CentOS 7 Setup Guide


You need a user which has root privileges on the server to get this working! If you don't have root privileges, you may encounter unsolvable problems during setup. But it's possible to get the bot running without them.

1. Get your system ready

First thing is to make sure, that your system is up to date. Before we install anything, we check if this is the case.

Type into the terminal or your SSH client:

yum update

2. Setting up Java JDK and other requirements

PhantomBot requires Java to run on your machine. In this case, we will use the OpenJDK runtime which can be installed via yum.

To install the OpenJDK-Runtime and the other requirements we need to type the following into our terminal:

yum install java-1.8.0-openjdk-headless.x86_64 wget unzip bzip2

This will install all the necessary files we need to get PhantomBot running.

Now you can check your Java version with this command:

java -version

The output should be similar to this:

openjdk version "8-internal"
OpenJDK Runtime Environment (build 8-internal+0-2016-04-14-195246.buildd.src)
OpenJDK 64-Bit Server VM (build 8-internal+0-2016-04-14-195246.buildd.src, mixed mode)

Now we have Java installed and can get further to install PhantomBot.

3. Create a PhantomBot user

NEVER run this type of applications as root or root-user! Provide only necessary privileges to keep your server secure!

To create a new user and the corresponding home directory you have to type the following:

useradd botuser
passwd botuser

Please take a good password! Nothing like 123 or similar are really secure!
Now we have created the user and the home directory for him.

4. Installing PhantomBot

Now we’re ready to install PhantomBot into our botuser directory.
First, add the bot to the wheel group.

usermod -G wheel botuser

Then switch to your botuser:

su - botuser

Switch to the home directory:

cd /home/botuser

Now we need to download the latest PhantomBot release:

wget https://github.com/PhantomBot/PhantomBot/releases/download/vX.X.X/PhantomBot-X.X.X.zip

Replace the X with the current release version like PhantomBot-2.3.5.zip!

After the download has finished, we have to unzip the files.

unzip PhantomBot-X.X.X.zip

To make future updates a bit easier, we have to rename the PhantomBot folder.

mv PhantomBot-X.X.X phantombot

The last thing we need to do is to assign the right privileges to make the launch.sh and launch-service.sh files executable.

cd phantombot
chmod u+x launch-service.sh launch.sh
sudo chown -R botuser:botuser *

Now we are ready to launch PhantomBot. You can run the bot with:


Now PhantomBot should start and you can begin to use it. At this point you can enter the information it asks you for. As a reference, you can check the Windows guide for the bot account configuration.

After the bot is configured you can press the following keys and follow the rest of the guide.

Ctrl + C

5. Setting up a systemd Unit

Create a new file called phantombot.service as root.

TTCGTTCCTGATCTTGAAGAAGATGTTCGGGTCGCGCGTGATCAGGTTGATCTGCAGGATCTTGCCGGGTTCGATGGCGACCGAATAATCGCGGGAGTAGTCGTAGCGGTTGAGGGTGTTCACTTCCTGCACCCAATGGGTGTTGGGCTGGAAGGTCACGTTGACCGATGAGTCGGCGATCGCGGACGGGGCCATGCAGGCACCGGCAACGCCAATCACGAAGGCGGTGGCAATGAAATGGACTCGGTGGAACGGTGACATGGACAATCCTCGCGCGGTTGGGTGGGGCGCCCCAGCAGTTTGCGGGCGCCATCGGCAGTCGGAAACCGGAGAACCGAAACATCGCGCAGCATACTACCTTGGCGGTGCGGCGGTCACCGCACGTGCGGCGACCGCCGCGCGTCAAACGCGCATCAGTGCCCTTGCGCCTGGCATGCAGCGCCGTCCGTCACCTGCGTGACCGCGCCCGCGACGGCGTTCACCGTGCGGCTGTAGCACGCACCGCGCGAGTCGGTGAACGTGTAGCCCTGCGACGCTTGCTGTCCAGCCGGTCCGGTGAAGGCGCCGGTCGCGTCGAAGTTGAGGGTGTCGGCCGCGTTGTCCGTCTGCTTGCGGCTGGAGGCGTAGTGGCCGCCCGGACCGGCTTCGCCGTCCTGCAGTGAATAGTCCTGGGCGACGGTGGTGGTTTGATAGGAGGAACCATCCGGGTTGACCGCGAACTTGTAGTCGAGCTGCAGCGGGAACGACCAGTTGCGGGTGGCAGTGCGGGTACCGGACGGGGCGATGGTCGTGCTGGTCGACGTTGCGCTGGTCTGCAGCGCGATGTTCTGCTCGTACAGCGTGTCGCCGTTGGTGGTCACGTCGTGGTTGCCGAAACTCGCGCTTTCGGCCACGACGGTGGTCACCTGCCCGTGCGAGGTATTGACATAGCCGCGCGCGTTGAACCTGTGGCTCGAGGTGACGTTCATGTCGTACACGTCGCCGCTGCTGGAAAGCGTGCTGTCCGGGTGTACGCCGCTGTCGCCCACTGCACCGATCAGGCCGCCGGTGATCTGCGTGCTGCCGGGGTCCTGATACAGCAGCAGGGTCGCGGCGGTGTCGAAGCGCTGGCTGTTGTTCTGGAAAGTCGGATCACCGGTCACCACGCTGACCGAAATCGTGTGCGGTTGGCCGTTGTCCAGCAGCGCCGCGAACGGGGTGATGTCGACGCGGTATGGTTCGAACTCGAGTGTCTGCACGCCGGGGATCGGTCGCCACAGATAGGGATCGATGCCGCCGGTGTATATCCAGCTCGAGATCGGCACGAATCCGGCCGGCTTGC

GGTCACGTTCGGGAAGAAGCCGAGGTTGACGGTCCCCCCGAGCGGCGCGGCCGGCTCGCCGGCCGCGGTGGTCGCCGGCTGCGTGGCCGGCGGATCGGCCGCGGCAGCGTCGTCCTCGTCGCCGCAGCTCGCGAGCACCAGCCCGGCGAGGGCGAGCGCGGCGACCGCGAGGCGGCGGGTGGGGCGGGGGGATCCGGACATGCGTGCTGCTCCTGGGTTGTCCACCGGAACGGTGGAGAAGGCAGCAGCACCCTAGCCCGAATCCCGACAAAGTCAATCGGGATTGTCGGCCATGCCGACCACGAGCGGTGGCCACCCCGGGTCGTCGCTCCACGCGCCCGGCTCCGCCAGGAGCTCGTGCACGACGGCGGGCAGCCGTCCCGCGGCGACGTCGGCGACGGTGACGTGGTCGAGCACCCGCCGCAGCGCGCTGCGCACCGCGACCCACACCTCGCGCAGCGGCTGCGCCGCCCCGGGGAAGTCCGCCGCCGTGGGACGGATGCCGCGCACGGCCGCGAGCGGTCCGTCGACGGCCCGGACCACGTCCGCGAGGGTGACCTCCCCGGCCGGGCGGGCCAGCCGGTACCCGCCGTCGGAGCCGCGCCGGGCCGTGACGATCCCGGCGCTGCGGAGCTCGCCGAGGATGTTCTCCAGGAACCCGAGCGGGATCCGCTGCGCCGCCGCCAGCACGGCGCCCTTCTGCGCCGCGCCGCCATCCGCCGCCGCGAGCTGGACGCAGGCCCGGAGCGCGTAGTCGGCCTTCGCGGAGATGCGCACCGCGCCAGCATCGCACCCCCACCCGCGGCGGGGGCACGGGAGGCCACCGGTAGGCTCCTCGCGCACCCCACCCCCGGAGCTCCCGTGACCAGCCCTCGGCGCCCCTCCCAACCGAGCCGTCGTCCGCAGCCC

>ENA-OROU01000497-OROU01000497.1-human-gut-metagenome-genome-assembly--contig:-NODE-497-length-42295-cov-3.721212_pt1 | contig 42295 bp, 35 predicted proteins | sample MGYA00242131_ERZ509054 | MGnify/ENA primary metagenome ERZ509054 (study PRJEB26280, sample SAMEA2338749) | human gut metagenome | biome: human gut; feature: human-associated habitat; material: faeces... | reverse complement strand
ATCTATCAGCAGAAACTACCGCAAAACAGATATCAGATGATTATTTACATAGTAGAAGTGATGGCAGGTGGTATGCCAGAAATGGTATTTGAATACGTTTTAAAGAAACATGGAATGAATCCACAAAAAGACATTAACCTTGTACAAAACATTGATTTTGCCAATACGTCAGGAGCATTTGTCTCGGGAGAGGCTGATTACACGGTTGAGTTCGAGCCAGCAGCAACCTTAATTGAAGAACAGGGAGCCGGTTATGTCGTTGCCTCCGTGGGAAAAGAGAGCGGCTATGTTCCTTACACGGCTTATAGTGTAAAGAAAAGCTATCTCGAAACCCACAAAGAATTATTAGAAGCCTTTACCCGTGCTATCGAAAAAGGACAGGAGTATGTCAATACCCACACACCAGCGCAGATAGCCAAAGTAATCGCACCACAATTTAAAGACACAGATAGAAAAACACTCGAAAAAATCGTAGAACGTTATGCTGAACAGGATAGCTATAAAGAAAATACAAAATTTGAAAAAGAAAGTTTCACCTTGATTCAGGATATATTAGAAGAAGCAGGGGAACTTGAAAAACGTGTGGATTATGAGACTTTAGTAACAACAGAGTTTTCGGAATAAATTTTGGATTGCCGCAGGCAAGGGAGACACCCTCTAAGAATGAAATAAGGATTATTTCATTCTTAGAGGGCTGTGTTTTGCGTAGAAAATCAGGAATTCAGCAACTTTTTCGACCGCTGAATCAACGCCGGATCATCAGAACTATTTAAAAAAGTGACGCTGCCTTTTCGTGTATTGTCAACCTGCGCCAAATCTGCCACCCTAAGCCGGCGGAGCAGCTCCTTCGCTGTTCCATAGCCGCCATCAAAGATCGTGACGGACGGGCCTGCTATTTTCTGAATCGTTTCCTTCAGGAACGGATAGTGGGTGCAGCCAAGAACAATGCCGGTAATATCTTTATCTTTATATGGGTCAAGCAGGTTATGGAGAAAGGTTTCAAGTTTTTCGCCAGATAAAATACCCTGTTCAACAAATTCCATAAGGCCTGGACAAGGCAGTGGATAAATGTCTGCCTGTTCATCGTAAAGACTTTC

vi /etc/systemd/system/phantombot.service

Paste this into the file:

After=network.target remote-fs.target nss-lookup.target



After this, we have to install the created file to run at boot as a service.

systemctl daemon-reload
systemctl enable phantombot

Now one last thing we need to do, is to make the commands work to start|stop|restart|status PhantomBot.
We have to open the sudoers file to grant our botuser the rights to run these commands.


On the end of the file add this:

botuser ALL=NOPASSWD: /bin/systemctl start phantombot, /bin/systemctl stop phantombot, /bin/systemctl restart phantombot, /bin/systemctl status phantombot

Now the user “botuser” should have the rights to run the specific commands to start|stop|restart|status PhantomBot.
Let’s try it!

Switch to our botuser:

su - botuser

Then as “botuser” try:

sudo systemctl start phantombot
sudo systemctl stop phantombot
sudo systemctl restart phantombot
sudo systemctl status phantombot

If you have set up all correct it will start|stop|restart|status PhantomBot.

After PhantomBot is started, you can find your Control Panel under “YOUR-SERVER-IP:25000/panel”.
Make sure you open the following ports on your server: 25000-25004.

6. Opening the Panel Ports

First you’ll want to enable your firewall. Centos 7 can have it disabled by default, even when disabled the ports won’t be opened.

sudo systemctl enable firewalld

Then you’ll want to start the firewall.

sudo systemctl start firewalld

After that you can open the ports.

sudo firewall-cmd --zone=public --add-port=25000-25004/tpc --permanent

Reload the firewall after to apply your changes.

sudo firewall-cmd --reload

Extra - Backup every 24 hours

su - botuser
cd /home/botuser
mkdir -p backup/phantombot
crontab -e


1 4 * * * umask 0007;/bin/tar --exclude=/home/botuser/phantombot/lib --exclude=/home/botuser/phantombot/web -cjf /home/botuser/backup/phantombot/$(/bin/date +\%Y-\%m-\%d-\%H_\%M_\%S_\%3N).tar.bz2 /home/botuser/phantombot/ >>/home/botuser/backup/backup_phantombot.log 2>&1

Use this to check your crontab afterwards:

crontab -l

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